Holmbeck ‘20 Ph.D. wins dissertation award for nuclear physics

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Erika Holmbeck ‘20 Ph.D. was awarded the 2022 Dissertation Award in Nuclear Physics from the American Physical Society (APS) for her thesis about the rapid neutron-capture process (r-process), including actinide production in the early universe.

She is the first student from the University of Notre Dame to receive the award.

“Being the first Notre Dame student to win the APS Dissertation Award definitely speaks to Notre Dame’s growth as a place where innovative research takes place,” Holmbeck said. “What means even more to me personally and professionally is that my astrophysics-focused work was recognized for its nuclear physics impact.”

Holmbeck’s doctoral thesis sought to understand where elements like thorium and uranium were made, and how they were formed. It included work under the direction of both Rebecca Surman, professor of theoretical nuclear physics, and Timothy Beers, Grace-Rupley Professor of Physics. Under Surman’s direction, she studied theoretical nuclear astrophysics, and under the direction of Beers, Holmbeck worked on astronomical observations.

In addition to the award from the APS, she previously was awarded the NASA Hubble Fellowship, a highly competitive fellowship that will allow her to continue her research at Carnegie Observatories in Pasadena, California.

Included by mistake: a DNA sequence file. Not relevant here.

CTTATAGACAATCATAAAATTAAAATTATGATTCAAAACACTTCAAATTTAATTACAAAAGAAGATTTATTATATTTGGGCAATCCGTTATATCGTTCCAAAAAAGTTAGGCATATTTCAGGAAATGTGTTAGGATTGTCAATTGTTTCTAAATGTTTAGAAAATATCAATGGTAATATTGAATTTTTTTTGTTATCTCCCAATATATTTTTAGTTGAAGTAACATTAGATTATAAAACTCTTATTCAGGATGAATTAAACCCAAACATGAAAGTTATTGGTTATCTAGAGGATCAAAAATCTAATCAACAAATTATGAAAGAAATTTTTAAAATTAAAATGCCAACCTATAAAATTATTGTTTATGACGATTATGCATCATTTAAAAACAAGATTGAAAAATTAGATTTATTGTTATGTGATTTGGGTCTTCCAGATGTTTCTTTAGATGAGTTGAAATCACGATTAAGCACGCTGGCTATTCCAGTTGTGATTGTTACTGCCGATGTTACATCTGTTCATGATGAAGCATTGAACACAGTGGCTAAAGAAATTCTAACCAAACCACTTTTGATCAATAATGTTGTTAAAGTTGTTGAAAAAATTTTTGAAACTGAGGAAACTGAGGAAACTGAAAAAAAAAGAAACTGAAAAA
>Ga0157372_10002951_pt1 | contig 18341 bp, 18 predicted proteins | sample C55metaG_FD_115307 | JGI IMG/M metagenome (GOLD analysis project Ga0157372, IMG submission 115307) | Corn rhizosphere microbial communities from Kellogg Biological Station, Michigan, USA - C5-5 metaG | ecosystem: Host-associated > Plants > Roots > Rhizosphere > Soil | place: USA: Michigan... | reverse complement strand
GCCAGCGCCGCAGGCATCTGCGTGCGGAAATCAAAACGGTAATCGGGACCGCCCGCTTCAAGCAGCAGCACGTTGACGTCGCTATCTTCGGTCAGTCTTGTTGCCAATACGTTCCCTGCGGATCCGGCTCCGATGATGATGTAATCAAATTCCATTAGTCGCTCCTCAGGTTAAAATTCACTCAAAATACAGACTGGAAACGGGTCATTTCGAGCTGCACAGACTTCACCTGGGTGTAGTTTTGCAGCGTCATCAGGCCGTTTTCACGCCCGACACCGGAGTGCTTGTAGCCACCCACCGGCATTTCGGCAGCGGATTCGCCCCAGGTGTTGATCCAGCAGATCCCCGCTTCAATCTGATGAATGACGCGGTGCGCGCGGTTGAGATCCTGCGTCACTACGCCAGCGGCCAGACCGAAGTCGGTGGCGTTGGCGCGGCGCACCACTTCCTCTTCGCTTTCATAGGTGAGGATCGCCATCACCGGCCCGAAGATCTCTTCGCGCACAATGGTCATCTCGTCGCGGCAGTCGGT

Notre Dame provides a unique combination of faculty with interests in astronomical observations, laboratory measurements, and nuclear theory, all of which Erika combined while doing her research, Beers said. The observational work that formed the basis for her thesis is a part of the ongoing R-Process Alliance effort, a group of astronomers who are collecting large numbers of stars that have elevated abundances of elements associated with the r-process. The number of stars known will be expanded based on Holmbeck’s planned observational program while at the Carnegie Observatories.

“The department has great mentors who really know how to support their graduate students; for example, I can’t thank Prof. Rebecca Surman enough, because not only did she always have time in her busy schedule to guide and teach me, but she also had the patience and trust in me when I came to her with what I thought were ‘crazy’ ideas,” Holmbeck said. “Turns out, those ideas were what made my thesis stand out.”

Peter Garnavich, professor and chair of the Department of Physics, said he is proud of Erika’s achievement.

“Erika was an outstanding graduate student at Notre Dame, not only in her research, but also in her contributions to the department and work with the Westville Prison Initiative (an initiative that brought physics instruction to inmates at the Westville Correctional Facility in Westville, Indiana),” he said.

Holmbeck said the interdisciplinary nature of her dissertation, and the accolades it received, makes her optimistic for other collaborations at Notre Dame in the future.

“I see this as a promising step for even more extensive interdisciplinary studies where we can maximize our knowledge across different fields of physics,” she said.